So how must-win was it? This ought to sum it up: Since the league championship series expanded to seven games nearly 30 years ago, 11 previous teams (not counting the 2014 Orioles) made the mistake of losing the first two games at home. Want to guess how many of those teams came back to win the series? That would be none, naturally.
Which made this as must-win as Game 2's ever get. But what made it even a bigger win was the wacky way it unfolded.
The Cardinals had a 2-0 lead in the fourth inning -- and watched that one disappear in an inning and a half. They fell behind 3-2 in the top of the seventh, then pulled even in the bottom of the seventh, on a pinch home run by Taveras that will merely go down as the first game-tying pinch homer in Cardinals postseason history.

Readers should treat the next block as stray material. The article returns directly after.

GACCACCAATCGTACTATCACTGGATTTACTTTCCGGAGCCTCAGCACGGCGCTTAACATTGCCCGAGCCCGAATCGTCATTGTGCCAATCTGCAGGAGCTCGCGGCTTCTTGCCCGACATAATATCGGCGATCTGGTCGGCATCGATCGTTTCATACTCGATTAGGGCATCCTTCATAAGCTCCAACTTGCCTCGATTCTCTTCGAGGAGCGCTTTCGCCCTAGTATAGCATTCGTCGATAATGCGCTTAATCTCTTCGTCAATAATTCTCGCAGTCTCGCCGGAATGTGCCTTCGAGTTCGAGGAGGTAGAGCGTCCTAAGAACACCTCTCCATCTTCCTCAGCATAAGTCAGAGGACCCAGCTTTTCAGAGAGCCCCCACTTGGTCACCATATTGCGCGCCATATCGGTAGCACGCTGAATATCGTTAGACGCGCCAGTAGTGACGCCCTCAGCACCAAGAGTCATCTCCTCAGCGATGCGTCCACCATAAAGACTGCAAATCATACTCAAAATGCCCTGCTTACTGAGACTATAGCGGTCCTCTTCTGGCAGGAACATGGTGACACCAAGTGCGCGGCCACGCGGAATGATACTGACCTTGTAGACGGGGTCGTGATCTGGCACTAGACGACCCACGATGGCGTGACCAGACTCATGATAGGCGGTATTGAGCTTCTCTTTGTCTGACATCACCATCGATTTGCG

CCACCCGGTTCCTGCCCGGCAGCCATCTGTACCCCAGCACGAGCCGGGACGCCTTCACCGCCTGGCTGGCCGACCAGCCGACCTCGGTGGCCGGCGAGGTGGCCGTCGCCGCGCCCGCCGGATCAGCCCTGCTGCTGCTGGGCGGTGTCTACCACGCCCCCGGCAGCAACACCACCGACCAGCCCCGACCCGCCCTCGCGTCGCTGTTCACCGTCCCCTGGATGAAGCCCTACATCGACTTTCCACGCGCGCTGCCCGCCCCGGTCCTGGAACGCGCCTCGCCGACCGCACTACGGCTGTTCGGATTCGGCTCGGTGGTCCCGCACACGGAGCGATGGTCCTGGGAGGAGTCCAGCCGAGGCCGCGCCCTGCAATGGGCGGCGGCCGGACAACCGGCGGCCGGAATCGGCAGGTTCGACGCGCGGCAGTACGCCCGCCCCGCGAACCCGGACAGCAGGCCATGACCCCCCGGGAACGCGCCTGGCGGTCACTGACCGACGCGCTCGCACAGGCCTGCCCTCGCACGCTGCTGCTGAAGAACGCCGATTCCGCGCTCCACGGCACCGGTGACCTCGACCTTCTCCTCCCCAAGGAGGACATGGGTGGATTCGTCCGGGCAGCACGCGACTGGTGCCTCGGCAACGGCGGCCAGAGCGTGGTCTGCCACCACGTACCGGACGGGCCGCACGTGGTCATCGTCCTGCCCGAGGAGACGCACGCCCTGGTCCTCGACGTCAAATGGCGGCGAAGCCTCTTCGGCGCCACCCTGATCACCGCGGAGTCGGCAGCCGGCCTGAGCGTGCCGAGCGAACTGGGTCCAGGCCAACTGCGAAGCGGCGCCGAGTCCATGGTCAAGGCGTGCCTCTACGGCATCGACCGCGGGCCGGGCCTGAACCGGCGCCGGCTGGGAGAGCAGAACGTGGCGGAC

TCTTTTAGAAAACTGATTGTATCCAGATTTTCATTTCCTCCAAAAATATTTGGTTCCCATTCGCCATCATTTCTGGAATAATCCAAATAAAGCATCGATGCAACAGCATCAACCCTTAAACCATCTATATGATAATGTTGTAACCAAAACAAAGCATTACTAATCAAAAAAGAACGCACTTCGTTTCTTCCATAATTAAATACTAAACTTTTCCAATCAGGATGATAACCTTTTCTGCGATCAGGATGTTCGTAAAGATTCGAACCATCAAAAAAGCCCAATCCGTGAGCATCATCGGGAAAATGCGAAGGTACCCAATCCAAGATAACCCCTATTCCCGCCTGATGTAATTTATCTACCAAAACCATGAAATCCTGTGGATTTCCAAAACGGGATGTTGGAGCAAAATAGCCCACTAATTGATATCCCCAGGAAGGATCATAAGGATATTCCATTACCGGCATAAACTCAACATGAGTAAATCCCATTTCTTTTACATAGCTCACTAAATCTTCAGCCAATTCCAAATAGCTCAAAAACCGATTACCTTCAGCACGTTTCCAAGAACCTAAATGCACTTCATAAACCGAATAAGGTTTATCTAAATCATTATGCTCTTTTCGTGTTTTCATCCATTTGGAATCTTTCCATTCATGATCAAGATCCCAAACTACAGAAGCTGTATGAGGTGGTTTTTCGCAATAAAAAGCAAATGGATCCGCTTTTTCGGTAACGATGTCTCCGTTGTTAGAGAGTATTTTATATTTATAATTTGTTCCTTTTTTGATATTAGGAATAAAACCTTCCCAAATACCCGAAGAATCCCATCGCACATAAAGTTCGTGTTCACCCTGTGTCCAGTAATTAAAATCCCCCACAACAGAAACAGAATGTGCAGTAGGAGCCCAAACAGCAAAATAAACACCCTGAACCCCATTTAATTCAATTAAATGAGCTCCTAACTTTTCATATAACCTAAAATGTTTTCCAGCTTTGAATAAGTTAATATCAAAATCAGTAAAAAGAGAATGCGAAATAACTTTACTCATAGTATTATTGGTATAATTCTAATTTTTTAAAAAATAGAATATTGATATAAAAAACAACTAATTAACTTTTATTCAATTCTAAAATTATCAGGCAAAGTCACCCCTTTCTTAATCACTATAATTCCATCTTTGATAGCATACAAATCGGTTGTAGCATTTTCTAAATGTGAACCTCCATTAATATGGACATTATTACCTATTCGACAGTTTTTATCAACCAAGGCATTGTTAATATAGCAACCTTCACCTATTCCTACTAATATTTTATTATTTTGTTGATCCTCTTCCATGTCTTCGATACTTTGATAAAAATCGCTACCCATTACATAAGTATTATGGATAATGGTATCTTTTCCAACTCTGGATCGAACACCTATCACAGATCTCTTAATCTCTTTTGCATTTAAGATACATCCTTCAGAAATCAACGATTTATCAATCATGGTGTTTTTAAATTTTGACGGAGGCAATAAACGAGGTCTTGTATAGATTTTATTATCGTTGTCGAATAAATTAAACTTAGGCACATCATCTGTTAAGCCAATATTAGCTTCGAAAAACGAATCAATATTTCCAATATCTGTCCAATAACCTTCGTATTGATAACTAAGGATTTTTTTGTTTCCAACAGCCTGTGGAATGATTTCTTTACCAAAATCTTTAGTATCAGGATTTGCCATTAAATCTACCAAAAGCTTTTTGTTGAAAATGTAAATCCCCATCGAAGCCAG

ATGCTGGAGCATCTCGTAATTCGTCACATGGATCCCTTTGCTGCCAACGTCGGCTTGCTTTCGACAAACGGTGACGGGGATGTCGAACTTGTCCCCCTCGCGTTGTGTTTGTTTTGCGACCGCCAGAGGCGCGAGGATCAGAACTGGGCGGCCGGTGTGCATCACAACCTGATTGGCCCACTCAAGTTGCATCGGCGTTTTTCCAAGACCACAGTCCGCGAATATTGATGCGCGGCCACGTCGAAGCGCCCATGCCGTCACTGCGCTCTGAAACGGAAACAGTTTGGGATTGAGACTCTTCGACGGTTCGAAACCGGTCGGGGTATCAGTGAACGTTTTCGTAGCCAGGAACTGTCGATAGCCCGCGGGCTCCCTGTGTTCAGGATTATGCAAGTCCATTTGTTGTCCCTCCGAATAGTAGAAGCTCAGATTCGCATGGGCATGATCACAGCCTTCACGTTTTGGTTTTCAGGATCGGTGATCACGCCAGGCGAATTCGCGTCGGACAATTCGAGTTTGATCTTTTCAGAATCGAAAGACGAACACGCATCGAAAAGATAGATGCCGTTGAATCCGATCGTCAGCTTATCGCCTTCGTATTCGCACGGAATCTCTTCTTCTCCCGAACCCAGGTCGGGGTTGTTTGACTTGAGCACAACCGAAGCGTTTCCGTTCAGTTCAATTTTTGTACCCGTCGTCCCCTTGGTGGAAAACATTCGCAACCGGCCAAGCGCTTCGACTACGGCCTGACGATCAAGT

Then up marched Adams in the bottom of the eighth, to do to Giants smokeballer Hunter Strickland exactly what he did to Clayton Kershaw last week -- mash a heroic, late-inning, lead-grabbing home run that shook Busch Stadium like an earthquake. It made Adams the first player to hit two go-ahead homers, in the seventh inning or later, of the same postseason since David Ortiz did it in 2004.
But the Giants weren't through, of course. Because they're never through. If you're familiar with their work this October, it shouldn't surprise you in the least that they rocked shaky Cardinals closer Trevor Rosenthal with one-out singles by two guys who were 0-for-October -- Andrew Susac and Juan Perez.